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PARLIAMENT., Ashburton Guardian, Volume I, Issue 7, 11 October 1879
Per our Special Wire. HOUSE OF REPRESENTATIVES. Friday, October 9. The House met at 2.30. AN UNKIND OUT. Me. M'Lean gave notice that he would move at next sitting day that the Island of Kiuviui lie included in a Comity, for the purpose of making it liable to taxation. NO CONFIDENCE. Mr. Macandrow gave notice that he would move—“ That Government docs not possess the confidence of the House.” With a view to enable him to make some explanations, he would move the adjournment, of the House. He then proceeded to remark upon the announcement he had just made. lie took it, for granted that the usual com;r:iui ional course would be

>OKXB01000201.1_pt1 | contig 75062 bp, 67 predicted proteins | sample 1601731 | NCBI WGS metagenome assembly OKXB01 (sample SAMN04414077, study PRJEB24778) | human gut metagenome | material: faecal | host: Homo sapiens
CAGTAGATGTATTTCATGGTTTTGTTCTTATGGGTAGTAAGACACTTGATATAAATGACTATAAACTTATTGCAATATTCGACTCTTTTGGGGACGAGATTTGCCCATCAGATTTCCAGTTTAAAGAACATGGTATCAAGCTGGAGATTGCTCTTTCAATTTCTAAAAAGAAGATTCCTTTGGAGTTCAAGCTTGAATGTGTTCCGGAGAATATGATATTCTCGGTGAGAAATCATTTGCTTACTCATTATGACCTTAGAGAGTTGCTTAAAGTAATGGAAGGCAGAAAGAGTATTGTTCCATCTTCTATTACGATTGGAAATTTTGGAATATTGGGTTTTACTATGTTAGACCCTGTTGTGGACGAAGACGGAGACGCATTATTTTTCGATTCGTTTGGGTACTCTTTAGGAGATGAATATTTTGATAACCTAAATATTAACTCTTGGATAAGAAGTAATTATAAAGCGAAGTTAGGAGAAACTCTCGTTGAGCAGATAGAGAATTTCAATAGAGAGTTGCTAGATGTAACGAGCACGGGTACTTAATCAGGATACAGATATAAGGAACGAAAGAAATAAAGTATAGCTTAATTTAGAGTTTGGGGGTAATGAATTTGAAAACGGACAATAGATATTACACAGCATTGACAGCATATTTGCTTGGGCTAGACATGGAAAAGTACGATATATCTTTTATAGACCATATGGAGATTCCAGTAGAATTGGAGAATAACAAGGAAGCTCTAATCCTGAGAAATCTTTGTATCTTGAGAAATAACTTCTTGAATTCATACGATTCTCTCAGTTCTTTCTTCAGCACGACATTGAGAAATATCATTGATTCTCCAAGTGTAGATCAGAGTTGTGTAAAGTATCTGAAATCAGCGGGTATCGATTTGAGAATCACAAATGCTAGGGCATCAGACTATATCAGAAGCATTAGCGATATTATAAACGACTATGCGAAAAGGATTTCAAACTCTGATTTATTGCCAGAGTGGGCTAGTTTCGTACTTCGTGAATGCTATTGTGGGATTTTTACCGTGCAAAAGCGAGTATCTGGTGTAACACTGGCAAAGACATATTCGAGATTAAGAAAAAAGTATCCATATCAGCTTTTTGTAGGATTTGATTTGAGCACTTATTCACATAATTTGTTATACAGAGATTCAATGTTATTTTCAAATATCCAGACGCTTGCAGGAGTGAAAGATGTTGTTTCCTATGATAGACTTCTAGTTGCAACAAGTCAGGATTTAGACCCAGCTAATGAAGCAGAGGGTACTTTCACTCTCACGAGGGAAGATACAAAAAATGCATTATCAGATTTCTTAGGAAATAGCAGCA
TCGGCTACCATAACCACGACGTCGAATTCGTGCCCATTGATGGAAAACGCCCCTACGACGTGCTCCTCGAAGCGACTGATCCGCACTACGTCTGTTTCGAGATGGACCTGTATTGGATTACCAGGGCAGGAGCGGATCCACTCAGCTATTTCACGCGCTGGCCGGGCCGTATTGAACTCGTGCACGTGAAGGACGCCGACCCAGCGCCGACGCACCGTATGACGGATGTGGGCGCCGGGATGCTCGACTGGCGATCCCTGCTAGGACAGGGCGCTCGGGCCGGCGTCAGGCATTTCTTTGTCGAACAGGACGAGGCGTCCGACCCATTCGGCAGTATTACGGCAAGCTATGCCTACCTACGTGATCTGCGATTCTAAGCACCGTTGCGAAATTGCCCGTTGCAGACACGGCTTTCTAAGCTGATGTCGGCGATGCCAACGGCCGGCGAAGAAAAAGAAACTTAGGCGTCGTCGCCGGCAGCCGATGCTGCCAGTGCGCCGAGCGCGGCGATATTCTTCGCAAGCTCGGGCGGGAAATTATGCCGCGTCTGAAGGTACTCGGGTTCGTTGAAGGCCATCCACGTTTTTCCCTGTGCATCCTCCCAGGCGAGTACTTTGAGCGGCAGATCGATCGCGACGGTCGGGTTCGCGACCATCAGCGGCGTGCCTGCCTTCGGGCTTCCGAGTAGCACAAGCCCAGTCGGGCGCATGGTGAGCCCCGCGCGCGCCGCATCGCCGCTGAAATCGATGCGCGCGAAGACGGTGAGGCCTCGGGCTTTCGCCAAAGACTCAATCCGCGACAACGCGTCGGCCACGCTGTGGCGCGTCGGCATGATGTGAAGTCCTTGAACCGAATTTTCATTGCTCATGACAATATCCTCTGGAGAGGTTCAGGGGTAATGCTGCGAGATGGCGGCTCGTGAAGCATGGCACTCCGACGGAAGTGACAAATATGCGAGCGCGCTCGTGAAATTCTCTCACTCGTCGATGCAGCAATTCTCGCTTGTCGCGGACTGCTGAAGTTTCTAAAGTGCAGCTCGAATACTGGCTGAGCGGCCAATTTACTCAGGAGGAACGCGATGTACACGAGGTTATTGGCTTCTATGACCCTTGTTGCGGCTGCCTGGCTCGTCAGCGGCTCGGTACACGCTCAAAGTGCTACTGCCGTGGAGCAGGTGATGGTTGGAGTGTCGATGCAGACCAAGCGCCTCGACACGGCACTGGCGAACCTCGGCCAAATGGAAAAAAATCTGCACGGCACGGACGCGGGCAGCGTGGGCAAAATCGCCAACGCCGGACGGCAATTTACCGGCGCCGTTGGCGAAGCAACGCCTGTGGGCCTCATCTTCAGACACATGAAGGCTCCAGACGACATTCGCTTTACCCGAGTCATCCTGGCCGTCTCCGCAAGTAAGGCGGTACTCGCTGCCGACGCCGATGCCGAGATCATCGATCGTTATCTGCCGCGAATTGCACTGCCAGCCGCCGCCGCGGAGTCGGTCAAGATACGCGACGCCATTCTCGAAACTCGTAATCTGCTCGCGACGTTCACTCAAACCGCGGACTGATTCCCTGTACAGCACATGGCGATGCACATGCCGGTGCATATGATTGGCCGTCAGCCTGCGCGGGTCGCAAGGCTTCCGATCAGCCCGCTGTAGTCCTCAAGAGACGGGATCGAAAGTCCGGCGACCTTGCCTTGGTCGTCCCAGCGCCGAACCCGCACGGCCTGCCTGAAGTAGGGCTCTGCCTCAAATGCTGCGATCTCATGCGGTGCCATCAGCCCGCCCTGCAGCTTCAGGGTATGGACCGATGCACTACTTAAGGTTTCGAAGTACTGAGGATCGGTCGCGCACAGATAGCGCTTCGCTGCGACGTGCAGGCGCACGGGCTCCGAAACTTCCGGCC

adopted on (his occasion, and that Government would refrain from going <>n virh public business imrll ihe molimi was disposed <‘.f. Ho wished in say lh.it tlio Opposition was most, desirous to get on with the business of the country, and that they desired to bring this question to a filial issue at as early a date as possible. If Government wore so disposed they (the Opposition) -were prepared to go to a division on the question at once, and they would bo prepared to abide loyally by the result. For his own part he was prepared to .say that if the motion was disposed of to-day, and the vote given in the affirmative, he would be prepared on Tuesday to bring down the names of a new Government which would command the confluence of the House, and so g t on with the business of passing these constitutional measures that were so urgently demanded. He did not of course expect the Government to go <m with the debate to-day, but ho would ask them an assurance that it would he gone on with as a first Order of the Day next week. si-;.XTLEMKNT ON WASTE BANDS IN OTACiO. Replying to Mr Finn, The Government stated they wore desirous of giving all the facilities they could for thro ring open land for settlement, and that they had under consideration the question of throwing open all available agricultural land at the head of Lake Wakatipu, Otago, and that an explicit answer would he given that day week. WEST COAST NATIVE AFFAIRS. Replying to Mr Tainui, it -was stated the report of Mr Commissioner Young on native reserves on the West Coast, together with all correspondence and minutes, would be produced. RAILWAY TICKETS AND UNIFORMS. Replying to Mr Andrew’s, Mr Oliver said the question of causing all passenger tickets to have the value of the same printed on thorn had been referred to the Railway Commissioner, but as yet no answer had been received ; and that uniforms for railway officials were provided for many places, and that it was under consideration to adopt the same in the North Island.